Editor's note: Jim Buckmaster is president and CEO of Craigslist, the most used classified advertising service in any medium, relied on by more than 50 million Americans each month for finding jobs, housing, secondhand items, friendship, romance, services, events and local community information.
San Francisco, California (CNN) -- As all people of conscience will agree, human trafficking and child exploitation are utterly despicable and horrendous crimes.
In contrast with the epidemic numbers often cited for the nation as a whole, the incidence of such crimes is low and getting lower on Craigslist because of the comprehensive preventive measures we have taken. Some experts now liken the relative rarity on Craigslist to "looking for a needle in a haystack."
Nevertheless, any misuse of our site whatsoever in facilitating such unspeakable crimes is unacceptable, and we will continue to work tirelessly, in tandem with law enforcement and key nonprofits, to ensure that any victims receive the assistance they desperately need and deserve, and that those responsible are imprisoned.
We believe Craigslist is one of the few bright spots and success stories in the fight against these terrible scourges. We've been told as much by experts on the front lines of this fight, many of whom we have met with, and many of whom have shared helpful suggestions that we have incorporated in our approach. Even politicians looking to advance their careers at the expense of Craigslist's good name grudgingly admit, when pressed, that we have made huge strides, and that Craigslist is virtually alone among advertising venues in vigorously combating these problems.
Indeed, to our knowledge, only Craigslist, out of countless venues, takes any of the following measures, let alone all of them:
• Educating and encouraging users to report trafficking and exploitation
• Prominently featuring anti-trafficking and exploitation resources
• Creating specialized search interfaces for law enforcement
• Providing support for law enforcement anti-crime sweeps and stings
• Actively participating in the National Center for Missing and Exploited Children's cyber-tipline program
• Leading all awareness efforts for the National Trafficking Hotline
• Meeting regularly with experts at nonprofits and in law enforcement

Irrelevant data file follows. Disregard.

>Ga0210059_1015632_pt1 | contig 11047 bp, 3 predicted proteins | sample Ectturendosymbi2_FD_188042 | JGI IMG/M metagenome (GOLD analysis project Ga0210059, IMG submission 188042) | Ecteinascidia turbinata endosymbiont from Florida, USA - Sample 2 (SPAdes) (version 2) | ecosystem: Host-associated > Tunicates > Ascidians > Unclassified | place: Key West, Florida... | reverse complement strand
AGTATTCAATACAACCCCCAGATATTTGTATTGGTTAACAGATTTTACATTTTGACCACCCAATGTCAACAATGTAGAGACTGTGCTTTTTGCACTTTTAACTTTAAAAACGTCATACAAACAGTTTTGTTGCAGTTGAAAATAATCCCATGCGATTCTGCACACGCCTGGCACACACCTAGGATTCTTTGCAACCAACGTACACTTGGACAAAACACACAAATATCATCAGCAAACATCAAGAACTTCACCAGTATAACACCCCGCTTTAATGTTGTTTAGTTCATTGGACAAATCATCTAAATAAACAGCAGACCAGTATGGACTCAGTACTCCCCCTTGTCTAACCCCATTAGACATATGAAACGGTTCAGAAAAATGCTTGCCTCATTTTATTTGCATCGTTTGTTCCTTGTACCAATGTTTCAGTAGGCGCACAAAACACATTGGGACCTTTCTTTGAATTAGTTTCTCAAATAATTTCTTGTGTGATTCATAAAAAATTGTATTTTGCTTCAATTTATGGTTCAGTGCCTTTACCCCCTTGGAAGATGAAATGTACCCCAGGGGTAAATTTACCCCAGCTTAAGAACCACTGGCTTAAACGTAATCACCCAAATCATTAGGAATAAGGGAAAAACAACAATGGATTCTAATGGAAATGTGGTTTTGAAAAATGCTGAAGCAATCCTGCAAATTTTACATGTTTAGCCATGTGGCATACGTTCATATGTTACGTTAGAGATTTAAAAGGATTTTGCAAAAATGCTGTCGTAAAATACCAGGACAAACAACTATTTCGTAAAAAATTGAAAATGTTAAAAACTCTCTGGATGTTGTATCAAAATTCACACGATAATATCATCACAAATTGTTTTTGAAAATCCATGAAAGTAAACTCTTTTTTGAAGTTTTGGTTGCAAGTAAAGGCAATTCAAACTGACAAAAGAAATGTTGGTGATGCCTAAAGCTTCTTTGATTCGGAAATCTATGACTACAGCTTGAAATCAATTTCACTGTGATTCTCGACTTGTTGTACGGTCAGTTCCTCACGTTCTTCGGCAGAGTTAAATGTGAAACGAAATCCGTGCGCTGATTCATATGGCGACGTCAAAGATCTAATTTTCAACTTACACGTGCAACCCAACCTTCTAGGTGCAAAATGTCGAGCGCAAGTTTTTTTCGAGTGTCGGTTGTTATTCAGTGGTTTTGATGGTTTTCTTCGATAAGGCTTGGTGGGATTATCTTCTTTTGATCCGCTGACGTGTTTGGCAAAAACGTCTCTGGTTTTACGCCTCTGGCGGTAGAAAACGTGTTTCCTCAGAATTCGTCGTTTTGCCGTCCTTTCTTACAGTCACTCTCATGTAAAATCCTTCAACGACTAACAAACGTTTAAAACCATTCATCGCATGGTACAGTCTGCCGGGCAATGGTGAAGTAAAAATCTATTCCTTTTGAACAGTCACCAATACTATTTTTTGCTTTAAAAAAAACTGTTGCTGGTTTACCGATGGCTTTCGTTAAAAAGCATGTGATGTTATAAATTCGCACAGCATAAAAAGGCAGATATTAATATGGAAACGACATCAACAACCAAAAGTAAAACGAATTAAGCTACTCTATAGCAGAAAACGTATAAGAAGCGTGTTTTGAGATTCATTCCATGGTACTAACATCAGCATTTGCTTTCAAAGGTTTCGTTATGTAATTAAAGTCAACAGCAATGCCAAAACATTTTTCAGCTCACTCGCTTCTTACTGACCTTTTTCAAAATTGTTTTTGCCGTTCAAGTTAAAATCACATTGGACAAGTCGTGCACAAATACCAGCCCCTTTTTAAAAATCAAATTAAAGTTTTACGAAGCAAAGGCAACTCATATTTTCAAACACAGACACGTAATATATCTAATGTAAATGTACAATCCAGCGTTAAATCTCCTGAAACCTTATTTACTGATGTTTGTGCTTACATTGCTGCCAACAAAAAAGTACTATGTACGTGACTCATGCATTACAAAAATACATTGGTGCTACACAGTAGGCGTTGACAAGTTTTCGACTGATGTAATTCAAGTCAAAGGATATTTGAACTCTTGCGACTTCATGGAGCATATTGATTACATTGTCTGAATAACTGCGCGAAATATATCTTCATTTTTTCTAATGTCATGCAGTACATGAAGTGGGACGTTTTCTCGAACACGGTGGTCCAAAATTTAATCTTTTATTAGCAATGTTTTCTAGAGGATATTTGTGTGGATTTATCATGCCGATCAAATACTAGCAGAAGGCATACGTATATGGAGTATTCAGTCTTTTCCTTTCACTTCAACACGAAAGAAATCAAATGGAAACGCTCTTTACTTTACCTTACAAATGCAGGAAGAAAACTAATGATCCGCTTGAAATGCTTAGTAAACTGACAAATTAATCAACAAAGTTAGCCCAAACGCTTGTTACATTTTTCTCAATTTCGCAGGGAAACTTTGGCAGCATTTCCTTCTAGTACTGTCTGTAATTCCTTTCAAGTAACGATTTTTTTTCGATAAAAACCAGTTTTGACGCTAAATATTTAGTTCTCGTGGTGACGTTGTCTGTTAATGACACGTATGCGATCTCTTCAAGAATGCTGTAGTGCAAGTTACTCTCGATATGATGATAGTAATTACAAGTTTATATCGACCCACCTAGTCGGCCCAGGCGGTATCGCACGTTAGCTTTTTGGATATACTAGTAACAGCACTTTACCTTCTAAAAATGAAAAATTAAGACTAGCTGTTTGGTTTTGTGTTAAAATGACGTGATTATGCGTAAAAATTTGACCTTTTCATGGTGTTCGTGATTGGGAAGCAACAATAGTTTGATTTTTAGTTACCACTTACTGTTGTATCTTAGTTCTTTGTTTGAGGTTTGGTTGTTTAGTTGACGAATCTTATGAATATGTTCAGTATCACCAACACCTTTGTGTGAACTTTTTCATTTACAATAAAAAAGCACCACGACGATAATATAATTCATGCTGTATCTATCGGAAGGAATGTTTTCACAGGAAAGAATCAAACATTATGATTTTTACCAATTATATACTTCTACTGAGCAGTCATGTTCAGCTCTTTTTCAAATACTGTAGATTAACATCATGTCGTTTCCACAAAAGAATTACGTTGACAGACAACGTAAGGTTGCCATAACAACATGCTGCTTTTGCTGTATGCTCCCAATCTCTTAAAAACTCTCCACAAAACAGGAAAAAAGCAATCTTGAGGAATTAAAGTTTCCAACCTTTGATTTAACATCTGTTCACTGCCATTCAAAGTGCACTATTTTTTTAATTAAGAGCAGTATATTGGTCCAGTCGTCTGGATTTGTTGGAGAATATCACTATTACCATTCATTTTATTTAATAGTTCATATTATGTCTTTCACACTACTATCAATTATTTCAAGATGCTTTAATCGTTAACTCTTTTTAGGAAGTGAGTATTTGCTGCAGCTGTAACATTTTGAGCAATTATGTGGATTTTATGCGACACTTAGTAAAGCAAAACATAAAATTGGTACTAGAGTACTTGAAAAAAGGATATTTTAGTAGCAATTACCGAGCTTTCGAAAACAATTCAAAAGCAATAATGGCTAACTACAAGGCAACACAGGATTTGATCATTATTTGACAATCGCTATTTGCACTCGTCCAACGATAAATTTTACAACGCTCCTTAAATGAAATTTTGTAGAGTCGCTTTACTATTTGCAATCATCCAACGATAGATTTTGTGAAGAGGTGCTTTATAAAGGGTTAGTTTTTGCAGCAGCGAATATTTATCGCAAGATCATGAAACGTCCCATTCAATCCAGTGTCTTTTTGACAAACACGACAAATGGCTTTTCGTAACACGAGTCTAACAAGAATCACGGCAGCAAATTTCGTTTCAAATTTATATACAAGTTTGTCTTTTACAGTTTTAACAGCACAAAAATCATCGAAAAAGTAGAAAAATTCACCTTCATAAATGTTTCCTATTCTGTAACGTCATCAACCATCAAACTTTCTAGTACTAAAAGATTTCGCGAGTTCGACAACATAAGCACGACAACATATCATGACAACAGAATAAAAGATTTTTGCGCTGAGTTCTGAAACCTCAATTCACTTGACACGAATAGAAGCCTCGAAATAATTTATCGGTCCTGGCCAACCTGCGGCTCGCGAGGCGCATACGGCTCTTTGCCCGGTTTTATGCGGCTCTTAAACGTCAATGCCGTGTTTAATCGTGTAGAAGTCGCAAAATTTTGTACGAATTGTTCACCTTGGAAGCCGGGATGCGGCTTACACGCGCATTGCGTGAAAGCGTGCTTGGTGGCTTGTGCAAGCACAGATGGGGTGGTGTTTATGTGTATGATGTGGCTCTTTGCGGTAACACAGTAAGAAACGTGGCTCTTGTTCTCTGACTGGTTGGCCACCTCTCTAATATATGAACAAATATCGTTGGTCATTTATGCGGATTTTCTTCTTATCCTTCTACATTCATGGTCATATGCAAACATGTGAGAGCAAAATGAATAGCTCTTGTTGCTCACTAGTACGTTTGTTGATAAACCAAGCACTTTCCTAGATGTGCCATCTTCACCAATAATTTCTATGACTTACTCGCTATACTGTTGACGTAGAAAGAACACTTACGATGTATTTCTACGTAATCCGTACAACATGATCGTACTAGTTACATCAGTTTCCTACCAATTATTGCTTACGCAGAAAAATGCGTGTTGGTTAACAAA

• Manually reviewing every adult service ad before posting
• Requiring phone verification for every adult service ad
• Implementing the PICS content labeling system.
Last year, we began manual screening of each adult services ad before its posting, and those unwilling to conform to Craigslist's standards left in droves for the many venues that do not screen ads. This migration is a matter of public record.
You do not hear about arrests connected to the vast majority of adult services advertising because the venues hosting those ads do not cooperate with law enforcement, do not urge their users to be on the lookout for and report suspected trafficking and exploitation, do not participate in reporting programs, do not consult regularly with experts and advocacy groups, and in fact do not take any of the preventive measures we have taken.
Looking on the bright side, the potential for progress would be enormous if all such venues would adopt the practices that Craigslist has established.
We are aware that some have called for "shutting down" the adult services section of Craigslist. Fortunately, most concerned parties seem to realize that declassifying adult services ads back into Craigslist personals, services, and other categories, and offsite to venues that have no interest in combating trafficking and exploitation or in assisting law enforcement, would simply undo all the progress we have made, undermine our primary mission of evolving Craigslist community sites according to user feedback, set back the efforts of our partners in law enforcement and exacerbate the very societal epidemic we all seek to end.
In serving our users and the general public as best we can, Craigslist has to balance an immense amount of passionate and often conflicting feedback, and at the end of the day do what our consciences tell us is right.
Certainly the adult services arena has exemplified this. Passionately held opinions on the part of respected experts and well-intentioned citizens range from insistence that all aspects of the "adult industry" must be legalized and regulated in order to make further progress against trafficking and child exploitation, to those equally insistent that the entire industry must be further criminalized and marginalized for such progress to be made.
Fortunately, there is a lot of common ground among all concerned parties, regardless of ideology, and we are focused on making further progress by continuing to seek and incorporate the collective wisdom of the many who have generously shared their ideas and advice about these complex issues.
As a community site facilitating billions of human interactions among more than 50 million Americans each month, we face many of the same difficult social problems that have faced communities throughout the ages, and all the support, advice and encouragement we have received from so many is sincerely appreciated.
The opinions expressed in this commentary are solely those of Jim Buckmaster.